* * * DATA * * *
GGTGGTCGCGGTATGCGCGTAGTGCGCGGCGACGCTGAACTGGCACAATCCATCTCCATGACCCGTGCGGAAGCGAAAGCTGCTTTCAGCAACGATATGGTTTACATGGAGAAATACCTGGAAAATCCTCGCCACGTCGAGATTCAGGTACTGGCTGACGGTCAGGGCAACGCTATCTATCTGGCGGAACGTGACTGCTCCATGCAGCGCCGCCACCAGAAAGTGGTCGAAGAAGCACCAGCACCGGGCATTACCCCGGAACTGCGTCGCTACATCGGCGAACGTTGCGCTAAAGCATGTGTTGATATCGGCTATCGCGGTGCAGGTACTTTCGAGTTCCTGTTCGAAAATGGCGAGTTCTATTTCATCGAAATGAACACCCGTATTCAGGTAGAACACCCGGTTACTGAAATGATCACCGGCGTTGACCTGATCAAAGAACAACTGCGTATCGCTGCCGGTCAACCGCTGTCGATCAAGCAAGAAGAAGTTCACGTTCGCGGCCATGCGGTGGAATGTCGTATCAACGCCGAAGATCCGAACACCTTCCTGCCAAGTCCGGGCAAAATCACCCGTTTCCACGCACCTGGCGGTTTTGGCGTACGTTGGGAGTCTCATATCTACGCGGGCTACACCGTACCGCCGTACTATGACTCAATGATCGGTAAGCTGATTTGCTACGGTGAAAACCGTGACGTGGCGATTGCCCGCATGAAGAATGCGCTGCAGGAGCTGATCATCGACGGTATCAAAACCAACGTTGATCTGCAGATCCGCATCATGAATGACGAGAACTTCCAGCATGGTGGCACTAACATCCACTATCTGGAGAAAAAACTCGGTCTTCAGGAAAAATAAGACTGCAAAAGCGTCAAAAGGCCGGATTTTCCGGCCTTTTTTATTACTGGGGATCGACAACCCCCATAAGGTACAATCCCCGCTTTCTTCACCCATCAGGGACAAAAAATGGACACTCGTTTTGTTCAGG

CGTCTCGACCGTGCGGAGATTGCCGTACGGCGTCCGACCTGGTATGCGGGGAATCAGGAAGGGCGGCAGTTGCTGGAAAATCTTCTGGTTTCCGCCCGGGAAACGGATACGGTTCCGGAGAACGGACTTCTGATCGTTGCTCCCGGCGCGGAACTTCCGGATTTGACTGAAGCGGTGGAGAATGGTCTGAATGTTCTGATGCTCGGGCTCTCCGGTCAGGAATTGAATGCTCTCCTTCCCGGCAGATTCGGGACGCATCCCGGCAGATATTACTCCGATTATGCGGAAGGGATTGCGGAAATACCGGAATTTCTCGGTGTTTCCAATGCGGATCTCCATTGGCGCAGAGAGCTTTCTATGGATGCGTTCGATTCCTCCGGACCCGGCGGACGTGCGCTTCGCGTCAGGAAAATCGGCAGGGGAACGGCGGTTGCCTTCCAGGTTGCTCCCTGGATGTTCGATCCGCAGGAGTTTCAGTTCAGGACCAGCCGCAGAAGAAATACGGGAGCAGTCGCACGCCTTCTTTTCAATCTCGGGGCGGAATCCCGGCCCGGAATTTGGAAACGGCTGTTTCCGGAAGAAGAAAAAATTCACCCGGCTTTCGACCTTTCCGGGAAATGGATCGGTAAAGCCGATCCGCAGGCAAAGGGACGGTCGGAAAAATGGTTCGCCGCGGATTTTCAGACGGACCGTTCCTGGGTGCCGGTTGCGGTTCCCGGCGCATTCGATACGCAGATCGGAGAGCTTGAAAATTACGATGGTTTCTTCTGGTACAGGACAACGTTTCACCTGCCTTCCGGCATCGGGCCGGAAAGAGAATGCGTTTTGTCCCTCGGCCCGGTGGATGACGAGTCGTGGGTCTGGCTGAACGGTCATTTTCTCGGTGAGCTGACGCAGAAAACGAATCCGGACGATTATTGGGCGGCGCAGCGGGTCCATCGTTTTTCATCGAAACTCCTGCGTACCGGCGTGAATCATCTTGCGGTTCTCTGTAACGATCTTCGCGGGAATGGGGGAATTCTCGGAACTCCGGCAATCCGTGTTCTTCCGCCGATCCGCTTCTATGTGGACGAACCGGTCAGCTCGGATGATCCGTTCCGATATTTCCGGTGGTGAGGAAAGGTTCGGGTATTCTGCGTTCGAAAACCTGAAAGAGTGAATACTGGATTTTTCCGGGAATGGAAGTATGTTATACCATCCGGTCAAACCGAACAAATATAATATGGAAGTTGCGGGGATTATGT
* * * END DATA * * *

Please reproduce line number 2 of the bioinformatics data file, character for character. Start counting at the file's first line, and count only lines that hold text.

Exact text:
CGTCTCGACCGTGCGGAGATTGCCGTACGGCGTCCGACCTGGTATGCGGGGAATCAGGAAGGGCGGCAGTTGCTGGAAAATCTTCTGGTTTCCGCCCGGGAAACGGATACGGTTCCGGAGAACGGACTTCTGATCGTTGCTCCCGGCGCGGAACTTCCGGATTTGACTGAAGCGGTGGAGAATGGTCTGAATGTTCTGATGCTCGGGCTCTCCGGTCAGGAATTGAATGCTCTCCTTCCCGGCAGATTCGGGACGCATCCCGGCAGATATTACTCCGATTATGCGGAAGGGATTGCGGAAATACCGGAATTTCTCGGTGTTTCCAATGCGGATCTCCATTGGCGCAGAGAGCTTTCTATGGATGCGTTCGATTCCTCCGGACCCGGCGGACGTGCGCTTCGCGTCAGGAAAATCGGCAGGGGAACGGCGGTTGCCTTCCAGGTTGCTCCCTGGATGTTCGATCCGCAGGAGTTTCAGTTCAGGACCAGCCGCAGAAGAAATACGGGAGCAGTCGCACGCCTTCTTTTCAATCTCGGGGCGGAATCCCGGCCCGGAATTTGGAAACGGCTGTTTCCGGAAGAAGAAAAAATTCACCCGGCTTTCGACCTTTCCGGGAAATGGATCGGTAAAGCCGATCCGCAGGCAAAGGGACGGTCGGAAAAATGGTTCGCCGCGGATTTTCAGACGGACCGTTCCTGGGTGCCGGTTGCGGTTCCCGGCGCATTCGATACGCAGATCGGAGAGCTTGAAAATTACGATGGTTTCTTCTGGTACAGGACAACGTTTCACCTGCCTTCCGGCATCGGGCCGGAAAGAGAATGCGTTTTGTCCCTCGGCCCGGTGGATGACGAGTCGTGGGTCTGGCTGAACGGTCATTTTCTCGGTGAGCTGACGCAGAAAACGAATCCGGACGATTATTGGGCGGCGCAGCGGGTCCATCGTTTTTCATCGAAACTCCTGCGTACCGGCGTGAATCATCTTGCGGTTCTCTGTAACGATCTTCGCGGGAATGGGGGAATTCTCGGAACTCCGGCAATCCGTGTTCTTCCGCCGATCCGCTTCTATGTGGACGAACCGGTCAGCTCGGATGATCCGTTCCGATATTTCCGGTGGTGAGGAAAGGTTCGGGTATTCTGCGTTCGAAAACCTGAAAGAGTGAATACTGGATTTTTCCGGGAATGGAAGTATGTTATACCATCCGGTCAAACCGAACAAATATAATATGGAAGTTGCGGGGATTATGT